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Pearson Creek

Location map showing Pearson Creek in the Blackfoot Watershed

Aerial view of Pearson Creek and the Blackfoot RiverPearson Creek, a second-order tributary to lower Chamberlain Creek, originates in the Garnet Mountains and flows north 9 miles, joining Chamberlain Creek and river mile 0.2. This stream is a confined and high-gradient, flowing through a series of plunge, step and lateral pools in its mid to upper reaches. In the lower reaches, gradient drops quickly as the stream enters a high river terrace. Upon leaving the mountains, the lower reach of Pearson Creek skirts the northern edge of a foothill/terrace interface. In this reach, Pearson Creek flows through beaver created wetlands and mixed coniferous forest.  The lower section of Pearson Creek was removed from its natural channel and channelized for irrigation. As a result, the lowermost portion of the creek dissipated into a sedge meadow before entering the Blackfoot River, isolating resident trout while inhibiting tributary access of fluvial fish. In order to prioritize restoration resources, we developed a fisheries-based restoration priority scorecard, based on biological, social and financial considerations, for 83 impaired tributaries of the Blackfoot River. Pearson Creek ranked 31 of 83 streams surveyed.

Restoration of Pearson Creek began with the restoration of Basin Spring Creek in 1994.    Upstream from Basin Spring Creek confluence, restoration efforts consisted of constructing three segments of an E4 channel type and connecting these to existing segments of historical channel. Woody debris was also placed in the channel and vegetation planted to stabilize streambanks. Changes to the management of riparian grazing in the lower 2 miles were also made, including fencing one mile of stream and planting native shrubs and grasses.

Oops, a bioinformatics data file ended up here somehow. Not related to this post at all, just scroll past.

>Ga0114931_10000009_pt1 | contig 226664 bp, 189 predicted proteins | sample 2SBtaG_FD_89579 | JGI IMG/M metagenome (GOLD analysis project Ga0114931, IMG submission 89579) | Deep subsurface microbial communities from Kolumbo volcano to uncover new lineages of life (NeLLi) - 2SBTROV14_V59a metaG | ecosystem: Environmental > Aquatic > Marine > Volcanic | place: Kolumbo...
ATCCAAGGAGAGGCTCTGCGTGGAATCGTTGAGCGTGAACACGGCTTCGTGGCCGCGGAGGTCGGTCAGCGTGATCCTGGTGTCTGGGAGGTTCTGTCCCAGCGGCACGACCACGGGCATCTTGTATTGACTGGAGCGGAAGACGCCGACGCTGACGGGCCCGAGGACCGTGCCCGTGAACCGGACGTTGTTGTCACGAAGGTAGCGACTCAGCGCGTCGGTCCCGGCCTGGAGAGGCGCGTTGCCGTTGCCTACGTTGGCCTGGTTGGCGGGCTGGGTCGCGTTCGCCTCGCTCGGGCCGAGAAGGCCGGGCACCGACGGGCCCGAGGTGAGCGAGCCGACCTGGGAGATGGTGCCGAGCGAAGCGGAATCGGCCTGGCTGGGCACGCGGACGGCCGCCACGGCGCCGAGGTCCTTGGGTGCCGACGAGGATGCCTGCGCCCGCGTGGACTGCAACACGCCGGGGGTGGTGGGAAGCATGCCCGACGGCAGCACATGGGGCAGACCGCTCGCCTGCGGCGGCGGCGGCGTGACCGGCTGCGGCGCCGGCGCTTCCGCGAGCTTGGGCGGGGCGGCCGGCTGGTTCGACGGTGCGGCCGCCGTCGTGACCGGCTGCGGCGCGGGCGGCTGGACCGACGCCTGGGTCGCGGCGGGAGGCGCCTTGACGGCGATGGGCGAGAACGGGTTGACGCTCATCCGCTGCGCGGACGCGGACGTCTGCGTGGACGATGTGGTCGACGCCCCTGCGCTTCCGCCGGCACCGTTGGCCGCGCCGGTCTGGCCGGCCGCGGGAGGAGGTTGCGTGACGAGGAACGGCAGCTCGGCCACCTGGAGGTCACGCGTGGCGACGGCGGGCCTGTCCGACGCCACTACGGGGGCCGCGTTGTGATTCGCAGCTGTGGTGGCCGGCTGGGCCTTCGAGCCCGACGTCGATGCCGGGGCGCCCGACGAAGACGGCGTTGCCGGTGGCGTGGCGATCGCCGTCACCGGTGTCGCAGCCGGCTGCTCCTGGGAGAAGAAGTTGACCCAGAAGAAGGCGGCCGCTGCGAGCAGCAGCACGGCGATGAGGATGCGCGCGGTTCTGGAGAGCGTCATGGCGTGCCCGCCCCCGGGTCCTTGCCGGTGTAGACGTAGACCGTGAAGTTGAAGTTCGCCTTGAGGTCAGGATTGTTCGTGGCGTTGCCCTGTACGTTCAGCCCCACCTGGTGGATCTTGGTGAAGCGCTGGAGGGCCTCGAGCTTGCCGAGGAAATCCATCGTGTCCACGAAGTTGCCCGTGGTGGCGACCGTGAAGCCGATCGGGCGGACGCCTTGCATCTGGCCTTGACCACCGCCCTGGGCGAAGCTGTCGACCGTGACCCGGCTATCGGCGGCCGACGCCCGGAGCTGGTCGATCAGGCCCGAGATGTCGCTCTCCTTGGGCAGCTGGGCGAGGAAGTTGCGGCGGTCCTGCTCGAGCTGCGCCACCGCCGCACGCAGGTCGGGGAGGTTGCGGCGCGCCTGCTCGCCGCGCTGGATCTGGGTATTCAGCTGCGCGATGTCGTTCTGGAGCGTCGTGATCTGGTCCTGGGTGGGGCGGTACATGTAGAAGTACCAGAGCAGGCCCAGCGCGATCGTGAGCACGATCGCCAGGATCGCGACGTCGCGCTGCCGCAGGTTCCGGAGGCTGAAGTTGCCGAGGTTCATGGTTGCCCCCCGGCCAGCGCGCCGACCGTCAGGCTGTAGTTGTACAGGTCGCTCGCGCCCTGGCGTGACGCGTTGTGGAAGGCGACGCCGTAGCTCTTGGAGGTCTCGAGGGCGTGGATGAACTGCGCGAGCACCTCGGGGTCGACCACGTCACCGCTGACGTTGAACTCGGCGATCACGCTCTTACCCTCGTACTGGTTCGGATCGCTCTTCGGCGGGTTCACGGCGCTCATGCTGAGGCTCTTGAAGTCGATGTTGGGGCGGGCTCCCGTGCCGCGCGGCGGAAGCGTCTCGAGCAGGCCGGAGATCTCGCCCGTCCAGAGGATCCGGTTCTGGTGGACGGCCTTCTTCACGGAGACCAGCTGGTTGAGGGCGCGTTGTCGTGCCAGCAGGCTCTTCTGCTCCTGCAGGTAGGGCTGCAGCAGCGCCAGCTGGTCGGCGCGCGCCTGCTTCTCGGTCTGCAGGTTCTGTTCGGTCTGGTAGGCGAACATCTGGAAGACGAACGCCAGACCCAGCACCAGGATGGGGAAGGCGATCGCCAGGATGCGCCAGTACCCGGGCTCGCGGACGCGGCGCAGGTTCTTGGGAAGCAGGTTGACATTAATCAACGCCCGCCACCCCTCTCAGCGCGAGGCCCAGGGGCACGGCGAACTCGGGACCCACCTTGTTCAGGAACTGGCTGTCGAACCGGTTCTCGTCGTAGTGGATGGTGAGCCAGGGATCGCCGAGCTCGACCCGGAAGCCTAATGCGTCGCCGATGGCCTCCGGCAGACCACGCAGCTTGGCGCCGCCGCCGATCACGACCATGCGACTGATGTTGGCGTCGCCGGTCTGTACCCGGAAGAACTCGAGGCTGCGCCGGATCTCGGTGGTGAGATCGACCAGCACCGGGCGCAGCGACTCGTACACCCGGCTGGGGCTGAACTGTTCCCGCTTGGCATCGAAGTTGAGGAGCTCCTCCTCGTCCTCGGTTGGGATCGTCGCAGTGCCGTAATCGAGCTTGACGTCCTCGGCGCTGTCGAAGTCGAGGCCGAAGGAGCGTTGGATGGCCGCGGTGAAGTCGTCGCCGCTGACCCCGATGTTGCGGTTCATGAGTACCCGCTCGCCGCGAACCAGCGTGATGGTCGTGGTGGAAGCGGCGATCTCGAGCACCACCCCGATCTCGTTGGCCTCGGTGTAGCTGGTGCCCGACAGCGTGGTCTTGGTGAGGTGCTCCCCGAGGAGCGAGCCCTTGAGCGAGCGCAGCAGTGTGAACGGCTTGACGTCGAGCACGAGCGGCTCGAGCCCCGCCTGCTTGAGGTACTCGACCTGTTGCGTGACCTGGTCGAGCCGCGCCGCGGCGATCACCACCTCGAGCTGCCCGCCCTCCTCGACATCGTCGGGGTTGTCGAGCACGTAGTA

In 1996, the landowner donated a water lease for the entire Pearson Creek flow to instream flows. This water lease is a ten-year lease between the landowner and Montana Fish, Wildlife and Parks. The lease allows the landowner to donate all of his water rights to instream flows with out jeopardizing the loss of his water rights.
Pearson Creek before restoration
Before instream restoration
and water leasing
Pearson Creek after restoration
After restoration
In 1999, the private landowner who owns the lower three miles of Pearson Creek donated a conservation easement to the Montana Land Reliance protecting this unique habitat in perpetuity. In 2000, continued habitat restoration projects were completed upstream of the restoration work completed between 1994 and 1996. Restoration included placing large woody debris to increase instream complexity; riparian fencing and off-site water; and planting native shrubs in westslope cutthroat spawning and rearing areas.

In 1998, fluvial westslope cutthroat trout were recorded migrating through the area affected by the water lease and habitat restoration work to an upstream spawning area. A 1999 fish population survey recorded young-of-the-year densities at 44.6 fish/100 feet and age 1+ fish densities at 10.9 fish/100 feet immediately upstream of the water lease area. In 2001, age 1+ westslope cutthroat trout densities increased to 23.7 fish/100 feet.


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